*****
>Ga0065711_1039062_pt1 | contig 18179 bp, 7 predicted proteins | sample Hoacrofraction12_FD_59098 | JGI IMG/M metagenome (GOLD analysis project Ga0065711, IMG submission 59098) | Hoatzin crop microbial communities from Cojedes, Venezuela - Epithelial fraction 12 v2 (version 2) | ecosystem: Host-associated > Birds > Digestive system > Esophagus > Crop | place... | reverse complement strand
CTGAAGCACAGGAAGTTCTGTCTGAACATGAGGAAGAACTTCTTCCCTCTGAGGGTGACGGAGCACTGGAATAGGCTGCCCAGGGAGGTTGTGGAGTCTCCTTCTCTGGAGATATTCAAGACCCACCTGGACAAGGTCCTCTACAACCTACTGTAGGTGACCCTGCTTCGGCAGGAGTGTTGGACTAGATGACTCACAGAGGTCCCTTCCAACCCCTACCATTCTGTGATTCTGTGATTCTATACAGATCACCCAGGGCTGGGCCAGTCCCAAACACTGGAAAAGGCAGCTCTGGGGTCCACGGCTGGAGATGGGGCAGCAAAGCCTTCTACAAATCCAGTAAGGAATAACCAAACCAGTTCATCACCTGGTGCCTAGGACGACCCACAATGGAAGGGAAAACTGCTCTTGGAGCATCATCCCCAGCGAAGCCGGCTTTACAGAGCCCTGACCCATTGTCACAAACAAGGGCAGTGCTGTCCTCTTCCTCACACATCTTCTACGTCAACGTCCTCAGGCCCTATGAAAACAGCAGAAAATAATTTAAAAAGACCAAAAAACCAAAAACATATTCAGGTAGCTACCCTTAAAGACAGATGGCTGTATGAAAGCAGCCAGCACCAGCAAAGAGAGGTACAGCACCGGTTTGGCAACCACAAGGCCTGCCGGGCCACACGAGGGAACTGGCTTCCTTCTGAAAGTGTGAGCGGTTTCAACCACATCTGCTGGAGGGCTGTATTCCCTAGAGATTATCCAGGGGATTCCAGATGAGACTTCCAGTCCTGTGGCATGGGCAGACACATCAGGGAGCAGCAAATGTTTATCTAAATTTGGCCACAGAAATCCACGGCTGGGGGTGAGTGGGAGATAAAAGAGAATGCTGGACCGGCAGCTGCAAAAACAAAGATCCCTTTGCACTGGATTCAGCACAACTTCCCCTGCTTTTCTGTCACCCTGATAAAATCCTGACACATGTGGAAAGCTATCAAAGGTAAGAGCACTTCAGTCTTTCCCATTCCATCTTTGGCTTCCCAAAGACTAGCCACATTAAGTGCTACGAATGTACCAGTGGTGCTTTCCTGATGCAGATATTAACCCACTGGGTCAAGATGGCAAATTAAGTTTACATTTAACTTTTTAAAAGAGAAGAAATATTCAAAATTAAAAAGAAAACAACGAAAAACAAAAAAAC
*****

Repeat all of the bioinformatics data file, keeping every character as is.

>Ga0065711_1039062_pt1 | contig 18179 bp, 7 predicted proteins | sample Hoacrofraction12_FD_59098 | JGI IMG/M metagenome (GOLD analysis project Ga0065711, IMG submission 59098) | Hoatzin crop microbial communities from Cojedes, Venezuela - Epithelial fraction 12 v2 (version 2) | ecosystem: Host-associated > Birds > Digestive system > Esophagus > Crop | place... | reverse complement strand
CTGAAGCACAGGAAGTTCTGTCTGAACATGAGGAAGAACTTCTTCCCTCTGAGGGTGACGGAGCACTGGAATAGGCTGCCCAGGGAGGTTGTGGAGTCTCCTTCTCTGGAGATATTCAAGACCCACCTGGACAAGGTCCTCTACAACCTACTGTAGGTGACCCTGCTTCGGCAGGAGTGTTGGACTAGATGACTCACAGAGGTCCCTTCCAACCCCTACCATTCTGTGATTCTGTGATTCTATACAGATCACCCAGGGCTGGGCCAGTCCCAAACACTGGAAAAGGCAGCTCTGGGGTCCACGGCTGGAGATGGGGCAGCAAAGCCTTCTACAAATCCAGTAAGGAATAACCAAACCAGTTCATCACCTGGTGCCTAGGACGACCCACAATGGAAGGGAAAACTGCTCTTGGAGCATCATCCCCAGCGAAGCCGGCTTTACAGAGCCCTGACCCATTGTCACAAACAAGGGCAGTGCTGTCCTCTTCCTCACACATCTTCTACGTCAACGTCCTCAGGCCCTATGAAAACAGCAGAAAATAATTTAAAAAGACCAAAAAACCAAAAACATATTCAGGTAGCTACCCTTAAAGACAGATGGCTGTATGAAAGCAGCCAGCACCAGCAAAGAGAGGTACAGCACCGGTTTGGCAACCACAAGGCCTGCCGGGCCACACGAGGGAACTGGCTTCCTTCTGAAAGTGTGAGCGGTTTCAACCACATCTGCTGGAGGGCTGTATTCCCTAGAGATTATCCAGGGGATTCCAGATGAGACTTCCAGTCCTGTGGCATGGGCAGACACATCAGGGAGCAGCAAATGTTTATCTAAATTTGGCCACAGAAATCCACGGCTGGGGGTGAGTGGGAGATAAAAGAGAATGCTGGACCGGCAGCTGCAAAAACAAAGATCCCTTTGCACTGGATTCAGCACAACTTCCCCTGCTTTTCTGTCACCCTGATAAAATCCTGACACATGTGGAAAGCTATCAAAGGTAAGAGCACTTCAGTCTTTCCCATTCCATCTTTGGCTTCCCAAAGACTAGCCACATTAAGTGCTACGAATGTACCAGTGGTGCTTTCCTGATGCAGATATTAACCCACTGGGTCAAGATGGCAAATTAAGTTTACATTTAACTTTTTAAAAGAGAAGAAATATTCAAAATTAAAAAGAAAACAACGAAAAACAAAAAAAC